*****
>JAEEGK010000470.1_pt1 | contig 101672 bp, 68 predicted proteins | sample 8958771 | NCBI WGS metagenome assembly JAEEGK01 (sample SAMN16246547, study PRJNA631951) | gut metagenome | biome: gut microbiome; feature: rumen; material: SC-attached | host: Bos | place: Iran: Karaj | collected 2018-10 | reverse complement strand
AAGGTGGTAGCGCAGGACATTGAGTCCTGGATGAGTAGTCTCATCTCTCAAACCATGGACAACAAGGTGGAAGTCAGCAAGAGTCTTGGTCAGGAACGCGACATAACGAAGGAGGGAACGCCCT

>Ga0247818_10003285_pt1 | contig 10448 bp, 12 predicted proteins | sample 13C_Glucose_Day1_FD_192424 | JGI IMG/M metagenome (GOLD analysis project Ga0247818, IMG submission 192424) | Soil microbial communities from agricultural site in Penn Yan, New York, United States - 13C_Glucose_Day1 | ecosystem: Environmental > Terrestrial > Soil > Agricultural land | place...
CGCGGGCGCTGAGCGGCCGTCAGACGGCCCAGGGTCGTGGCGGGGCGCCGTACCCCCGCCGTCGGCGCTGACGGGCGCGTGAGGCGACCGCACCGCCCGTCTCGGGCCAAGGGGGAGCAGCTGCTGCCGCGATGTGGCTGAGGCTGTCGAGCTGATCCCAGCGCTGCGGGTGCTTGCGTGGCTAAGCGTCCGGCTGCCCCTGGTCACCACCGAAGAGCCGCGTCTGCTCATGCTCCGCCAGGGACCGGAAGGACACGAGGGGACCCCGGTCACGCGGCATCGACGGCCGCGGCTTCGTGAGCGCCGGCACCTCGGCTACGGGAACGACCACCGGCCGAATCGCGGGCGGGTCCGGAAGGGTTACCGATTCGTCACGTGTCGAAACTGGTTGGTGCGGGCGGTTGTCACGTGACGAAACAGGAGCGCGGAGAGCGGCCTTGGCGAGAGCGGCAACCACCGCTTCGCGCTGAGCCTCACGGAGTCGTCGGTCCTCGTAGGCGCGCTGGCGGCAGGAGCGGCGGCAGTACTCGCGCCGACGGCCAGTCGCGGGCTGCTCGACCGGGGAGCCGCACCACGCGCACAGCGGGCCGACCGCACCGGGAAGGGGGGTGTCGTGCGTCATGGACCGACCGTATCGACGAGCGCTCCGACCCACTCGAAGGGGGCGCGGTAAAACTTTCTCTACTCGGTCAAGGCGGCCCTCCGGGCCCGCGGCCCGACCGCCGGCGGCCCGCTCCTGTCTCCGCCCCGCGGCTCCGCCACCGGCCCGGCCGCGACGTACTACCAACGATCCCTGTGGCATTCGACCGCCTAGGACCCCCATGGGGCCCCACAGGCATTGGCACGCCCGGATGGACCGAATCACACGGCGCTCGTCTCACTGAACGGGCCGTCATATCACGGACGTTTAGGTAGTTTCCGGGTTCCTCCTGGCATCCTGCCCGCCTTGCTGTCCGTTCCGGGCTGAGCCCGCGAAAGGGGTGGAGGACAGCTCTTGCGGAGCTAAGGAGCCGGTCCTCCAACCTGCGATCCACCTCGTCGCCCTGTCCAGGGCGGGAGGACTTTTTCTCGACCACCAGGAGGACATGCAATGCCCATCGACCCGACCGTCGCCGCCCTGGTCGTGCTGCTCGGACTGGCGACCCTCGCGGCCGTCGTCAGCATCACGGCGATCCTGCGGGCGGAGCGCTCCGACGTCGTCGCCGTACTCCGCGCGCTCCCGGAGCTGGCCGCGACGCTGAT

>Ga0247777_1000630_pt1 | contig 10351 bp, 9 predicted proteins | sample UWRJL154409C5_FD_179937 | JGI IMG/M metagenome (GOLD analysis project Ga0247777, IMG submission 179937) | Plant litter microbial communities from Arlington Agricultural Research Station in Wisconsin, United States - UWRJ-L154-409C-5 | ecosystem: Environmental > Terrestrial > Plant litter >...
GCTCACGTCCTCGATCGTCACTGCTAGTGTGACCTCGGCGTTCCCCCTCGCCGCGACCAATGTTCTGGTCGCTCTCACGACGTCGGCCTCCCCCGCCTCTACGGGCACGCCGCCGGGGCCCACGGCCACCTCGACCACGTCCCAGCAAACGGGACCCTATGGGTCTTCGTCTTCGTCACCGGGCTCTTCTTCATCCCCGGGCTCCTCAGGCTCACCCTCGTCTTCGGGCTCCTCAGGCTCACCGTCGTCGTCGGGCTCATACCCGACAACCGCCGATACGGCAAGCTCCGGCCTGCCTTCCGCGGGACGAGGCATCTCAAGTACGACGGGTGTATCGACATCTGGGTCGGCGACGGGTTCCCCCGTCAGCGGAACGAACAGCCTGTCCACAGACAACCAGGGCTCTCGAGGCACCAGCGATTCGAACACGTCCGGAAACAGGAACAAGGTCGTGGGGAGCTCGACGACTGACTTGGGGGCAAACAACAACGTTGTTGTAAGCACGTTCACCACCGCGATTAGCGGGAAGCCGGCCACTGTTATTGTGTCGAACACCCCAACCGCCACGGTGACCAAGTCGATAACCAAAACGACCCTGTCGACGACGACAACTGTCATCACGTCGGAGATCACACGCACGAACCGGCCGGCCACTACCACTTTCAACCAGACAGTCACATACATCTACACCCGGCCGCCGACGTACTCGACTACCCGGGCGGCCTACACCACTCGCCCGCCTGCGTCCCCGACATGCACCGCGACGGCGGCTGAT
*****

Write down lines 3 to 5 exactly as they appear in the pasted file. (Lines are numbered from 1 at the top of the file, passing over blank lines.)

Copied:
>Ga0247818_10003285_pt1 | contig 10448 bp, 12 predicted proteins | sample 13C_Glucose_Day1_FD_192424 | JGI IMG/M metagenome (GOLD analysis project Ga0247818, IMG submission 192424) | Soil microbial communities from agricultural site in Penn Yan, New York, United States - 13C_Glucose_Day1 | ecosystem: Environmental > Terrestrial > Soil > Agricultural land | place...
CGCGGGCGCTGAGCGGCCGTCAGACGGCCCAGGGTCGTGGCGGGGCGCCGTACCCCCGCCGTCGGCGCTGACGGGCGCGTGAGGCGACCGCACCGCCCGTCTCGGGCCAAGGGGGAGCAGCTGCTGCCGCGATGTGGCTGAGGCTGTCGAGCTGATCCCAGCGCTGCGGGTGCTTGCGTGGCTAAGCGTCCGGCTGCCCCTGGTCACCACCGAAGAGCCGCGTCTGCTCATGCTCCGCCAGGGACCGGAAGGACACGAGGGGACCCCGGTCACGCGGCATCGACGGCCGCGGCTTCGTGAGCGCCGGCACCTCGGCTACGGGAACGACCACCGGCCGAATCGCGGGCGGGTCCGGAAGGGTTACCGATTCGTCACGTGTCGAAACTGGTTGGTGCGGGCGGTTGTCACGTGACGAAACAGGAGCGCGGAGAGCGGCCTTGGCGAGAGCGGCAACCACCGCTTCGCGCTGAGCCTCACGGAGTCGTCGGTCCTCGTAGGCGCGCTGGCGGCAGGAGCGGCGGCAGTACTCGCGCCGACGGCCAGTCGCGGGCTGCTCGACCGGGGAGCCGCACCACGCGCACAGCGGGCCGACCGCACCGGGAAGGGGGGTGTCGTGCGTCATGGACCGACCGTATCGACGAGCGCTCCGACCCACTCGAAGGGGGCGCGGTAAAACTTTCTCTACTCGGTCAAGGCGGCCCTCCGGGCCCGCGGCCCGACCGCCGGCGGCCCGCTCCTGTCTCCGCCCCGCGGCTCCGCCACCGGCCCGGCCGCGACGTACTACCAACGATCCCTGTGGCATTCGACCGCCTAGGACCCCCATGGGGCCCCACAGGCATTGGCACGCCCGGATGGACCGAATCACACGGCGCTCGTCTCACTGAACGGGCCGTCATATCACGGACGTTTAGGTAGTTTCCGGGTTCCTCCTGGCATCCTGCCCGCCTTGCTGTCCGTTCCGGGCTGAGCCCGCGAAAGGGGTGGAGGACAGCTCTTGCGGAGCTAAGGAGCCGGTCCTCCAACCTGCGATCCACCTCGTCGCCCTGTCCAGGGCGGGAGGACTTTTTCTCGACCACCAGGAGGACATGCAATGCCCATCGACCCGACCGTCGCCGCCCTGGTCGTGCTGCTCGGACTGGCGACCCTCGCGGCCGTCGTCAGCATCACGGCGATCCTGCGGGCGGAGCGCTCCGACGTCGTCGCCGTACTCCGCGCGCTCCCGGAGCTGGCCGCGACGCTGAT

>Ga0247777_1000630_pt1 | contig 10351 bp, 9 predicted proteins | sample UWRJL154409C5_FD_179937 | JGI IMG/M metagenome (GOLD analysis project Ga0247777, IMG submission 179937) | Plant litter microbial communities from Arlington Agricultural Research Station in Wisconsin, United States - UWRJ-L154-409C-5 | ecosystem: Environmental > Terrestrial > Plant litter >...